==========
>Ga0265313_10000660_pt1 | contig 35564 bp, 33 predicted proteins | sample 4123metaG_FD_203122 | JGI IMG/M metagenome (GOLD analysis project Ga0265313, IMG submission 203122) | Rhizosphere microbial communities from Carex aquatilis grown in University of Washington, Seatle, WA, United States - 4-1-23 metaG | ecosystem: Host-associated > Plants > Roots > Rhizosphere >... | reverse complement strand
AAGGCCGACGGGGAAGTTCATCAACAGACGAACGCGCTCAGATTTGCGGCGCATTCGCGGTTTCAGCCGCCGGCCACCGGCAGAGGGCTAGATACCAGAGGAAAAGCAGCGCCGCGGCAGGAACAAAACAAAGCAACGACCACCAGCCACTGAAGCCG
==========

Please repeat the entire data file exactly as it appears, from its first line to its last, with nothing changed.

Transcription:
>Ga0265313_10000660_pt1 | contig 35564 bp, 33 predicted proteins | sample 4123metaG_FD_203122 | JGI IMG/M metagenome (GOLD analysis project Ga0265313, IMG submission 203122) | Rhizosphere microbial communities from Carex aquatilis grown in University of Washington, Seatle, WA, United States - 4-1-23 metaG | ecosystem: Host-associated > Plants > Roots > Rhizosphere >... | reverse complement strand
AAGGCCGACGGGGAAGTTCATCAACAGACGAACGCGCTCAGATTTGCGGCGCATTCGCGGTTTCAGCCGCCGGCCACCGGCAGAGGGCTAGATACCAGAGGAAAAGCAGCGCCGCGGCAGGAACAAAACAAAGCAACGACCACCAGCCACTGAAGCCG